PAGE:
One of the realities of healthcare IT is the mass of legacy healthcare IT systems that an organization has to support. I remember one hospital CIO saying that they had over 100 different health IT systems in their organization that they were supporting. Now expand that over the years and you can imagine how many of those systems get replaced and the old legacy system has to be supported.
I’m sure many are asking why they don’t just sunset the system. In many cases there are regulations and laws around how long you have to retain the healthcare data that’s stored in these systems. Other times there isn’t a good way to get the data out of the legacy system and the organization still needs access to the data. Regardless of the reason, every hospital has a number of legacy systems.
A little while ago I was talking with a consulting company and they pointed out something really interesting. Many times hospitals find themselves in a situation where they have a legacy system they have to support, but all their expertise in that legacy system has moved on from the organization. It turns out that this presents a great opportunity for these consulting companies to leverage the legacy software experience of their consultants. Many of these consulting companies do amazingly well just consulting on legacy systems. It’s amazing.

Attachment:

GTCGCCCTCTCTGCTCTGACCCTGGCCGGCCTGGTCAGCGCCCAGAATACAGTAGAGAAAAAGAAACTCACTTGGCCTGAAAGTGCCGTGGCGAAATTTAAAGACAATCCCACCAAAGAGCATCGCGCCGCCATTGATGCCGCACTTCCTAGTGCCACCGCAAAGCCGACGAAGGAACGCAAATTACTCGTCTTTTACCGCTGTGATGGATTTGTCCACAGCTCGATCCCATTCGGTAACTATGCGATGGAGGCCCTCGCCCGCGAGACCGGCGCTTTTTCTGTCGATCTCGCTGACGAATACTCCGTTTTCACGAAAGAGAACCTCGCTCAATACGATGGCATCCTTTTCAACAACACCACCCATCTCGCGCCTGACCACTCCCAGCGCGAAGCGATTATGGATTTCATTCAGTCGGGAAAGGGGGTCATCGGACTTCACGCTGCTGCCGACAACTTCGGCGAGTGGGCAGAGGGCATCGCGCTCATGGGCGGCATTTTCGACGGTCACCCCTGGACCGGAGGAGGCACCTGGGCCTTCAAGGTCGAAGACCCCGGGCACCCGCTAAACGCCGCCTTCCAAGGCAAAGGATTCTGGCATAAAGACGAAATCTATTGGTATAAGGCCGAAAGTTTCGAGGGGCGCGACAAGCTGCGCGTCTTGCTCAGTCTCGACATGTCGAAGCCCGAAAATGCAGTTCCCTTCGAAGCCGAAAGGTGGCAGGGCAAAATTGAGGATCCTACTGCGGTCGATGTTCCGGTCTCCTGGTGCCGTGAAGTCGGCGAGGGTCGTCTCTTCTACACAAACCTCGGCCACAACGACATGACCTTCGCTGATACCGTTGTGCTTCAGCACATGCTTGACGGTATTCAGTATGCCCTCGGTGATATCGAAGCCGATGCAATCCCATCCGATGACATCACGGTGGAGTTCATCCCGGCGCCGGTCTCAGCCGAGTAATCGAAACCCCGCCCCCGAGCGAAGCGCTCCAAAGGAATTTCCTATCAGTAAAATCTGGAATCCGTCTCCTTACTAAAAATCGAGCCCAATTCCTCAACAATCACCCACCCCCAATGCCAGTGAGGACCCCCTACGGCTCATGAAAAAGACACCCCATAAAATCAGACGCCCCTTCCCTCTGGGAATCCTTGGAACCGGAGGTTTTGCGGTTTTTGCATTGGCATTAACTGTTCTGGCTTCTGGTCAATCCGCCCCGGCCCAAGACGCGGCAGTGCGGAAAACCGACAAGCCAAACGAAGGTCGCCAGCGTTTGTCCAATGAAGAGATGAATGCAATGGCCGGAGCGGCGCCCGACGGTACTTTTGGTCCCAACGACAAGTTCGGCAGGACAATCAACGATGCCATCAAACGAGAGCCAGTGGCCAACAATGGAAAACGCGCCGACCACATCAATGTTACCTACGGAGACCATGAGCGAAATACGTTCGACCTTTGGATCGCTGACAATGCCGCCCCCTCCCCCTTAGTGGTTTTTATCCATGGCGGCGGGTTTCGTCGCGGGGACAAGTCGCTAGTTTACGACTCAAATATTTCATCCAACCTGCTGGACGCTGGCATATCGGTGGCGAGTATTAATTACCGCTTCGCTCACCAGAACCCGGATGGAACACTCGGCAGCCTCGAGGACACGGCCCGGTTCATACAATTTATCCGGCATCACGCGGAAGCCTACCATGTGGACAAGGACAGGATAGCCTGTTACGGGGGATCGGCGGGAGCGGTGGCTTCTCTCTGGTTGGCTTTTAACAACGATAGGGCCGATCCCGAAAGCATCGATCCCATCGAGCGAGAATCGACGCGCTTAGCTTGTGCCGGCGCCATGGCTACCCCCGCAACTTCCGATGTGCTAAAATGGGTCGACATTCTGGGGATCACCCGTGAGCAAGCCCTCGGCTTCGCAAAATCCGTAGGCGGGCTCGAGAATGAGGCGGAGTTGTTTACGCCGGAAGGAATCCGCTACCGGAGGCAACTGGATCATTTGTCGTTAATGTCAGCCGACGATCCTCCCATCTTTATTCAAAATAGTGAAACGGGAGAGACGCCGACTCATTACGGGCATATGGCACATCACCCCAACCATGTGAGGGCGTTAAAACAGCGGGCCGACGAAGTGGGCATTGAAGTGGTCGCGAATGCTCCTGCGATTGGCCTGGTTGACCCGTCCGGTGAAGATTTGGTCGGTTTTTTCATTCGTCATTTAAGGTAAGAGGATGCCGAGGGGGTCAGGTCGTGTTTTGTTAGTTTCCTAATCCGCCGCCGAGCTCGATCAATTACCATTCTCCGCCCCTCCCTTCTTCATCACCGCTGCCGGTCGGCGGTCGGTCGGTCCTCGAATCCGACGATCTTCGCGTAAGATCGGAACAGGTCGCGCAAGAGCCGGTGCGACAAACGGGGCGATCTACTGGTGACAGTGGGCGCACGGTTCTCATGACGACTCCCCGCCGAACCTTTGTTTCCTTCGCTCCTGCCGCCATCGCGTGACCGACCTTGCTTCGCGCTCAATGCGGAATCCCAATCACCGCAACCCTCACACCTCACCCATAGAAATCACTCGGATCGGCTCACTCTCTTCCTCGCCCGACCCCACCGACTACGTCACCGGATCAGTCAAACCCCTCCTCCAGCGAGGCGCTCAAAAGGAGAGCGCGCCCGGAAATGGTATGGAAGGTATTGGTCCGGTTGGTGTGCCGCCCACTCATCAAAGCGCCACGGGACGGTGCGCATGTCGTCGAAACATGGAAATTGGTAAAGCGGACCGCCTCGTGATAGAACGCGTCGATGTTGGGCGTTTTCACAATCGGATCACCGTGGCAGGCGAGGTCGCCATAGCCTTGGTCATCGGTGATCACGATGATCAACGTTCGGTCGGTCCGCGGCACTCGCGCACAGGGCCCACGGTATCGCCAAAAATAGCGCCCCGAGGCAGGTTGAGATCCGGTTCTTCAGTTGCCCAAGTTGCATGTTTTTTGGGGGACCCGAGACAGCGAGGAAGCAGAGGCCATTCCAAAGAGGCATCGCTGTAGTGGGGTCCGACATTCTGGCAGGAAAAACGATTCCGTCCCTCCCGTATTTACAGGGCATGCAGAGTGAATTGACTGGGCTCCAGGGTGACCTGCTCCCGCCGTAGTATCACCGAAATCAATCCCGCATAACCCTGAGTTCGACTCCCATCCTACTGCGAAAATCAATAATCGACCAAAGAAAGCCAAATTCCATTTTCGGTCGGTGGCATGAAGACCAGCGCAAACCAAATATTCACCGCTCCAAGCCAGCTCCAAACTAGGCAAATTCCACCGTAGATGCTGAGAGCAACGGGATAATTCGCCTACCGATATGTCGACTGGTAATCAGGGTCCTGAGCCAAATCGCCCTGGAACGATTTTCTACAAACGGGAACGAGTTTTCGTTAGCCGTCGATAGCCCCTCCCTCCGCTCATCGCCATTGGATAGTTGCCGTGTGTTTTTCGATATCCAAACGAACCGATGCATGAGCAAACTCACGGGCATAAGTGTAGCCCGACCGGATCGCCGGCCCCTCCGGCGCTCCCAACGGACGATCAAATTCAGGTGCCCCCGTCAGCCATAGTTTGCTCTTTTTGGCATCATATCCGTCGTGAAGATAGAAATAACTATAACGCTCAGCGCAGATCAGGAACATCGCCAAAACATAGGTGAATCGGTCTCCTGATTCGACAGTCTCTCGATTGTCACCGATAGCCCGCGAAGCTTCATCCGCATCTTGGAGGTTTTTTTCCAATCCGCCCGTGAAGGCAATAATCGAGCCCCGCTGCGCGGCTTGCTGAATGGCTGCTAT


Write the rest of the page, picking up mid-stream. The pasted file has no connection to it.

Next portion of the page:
In my G+ hangout today, we also touched on this topic. The question of how to host the legacy system is often an important consideration. In the video interview, Jason Mendenhall pointed out that for legacy system’s, you often don’t want to move it to some new high end cloud infrastructure. In fact, it’s very likely that it’s not even possible. However, it’s nice to have all your health IT hosted in a place that can support the full gamut of needs from legacy servers to high end cloud computing.
I’d love to hear more about people’s strategy when it comes to legacy applications. Also, can we learn from our current experience that will help avoid future legacy application misery?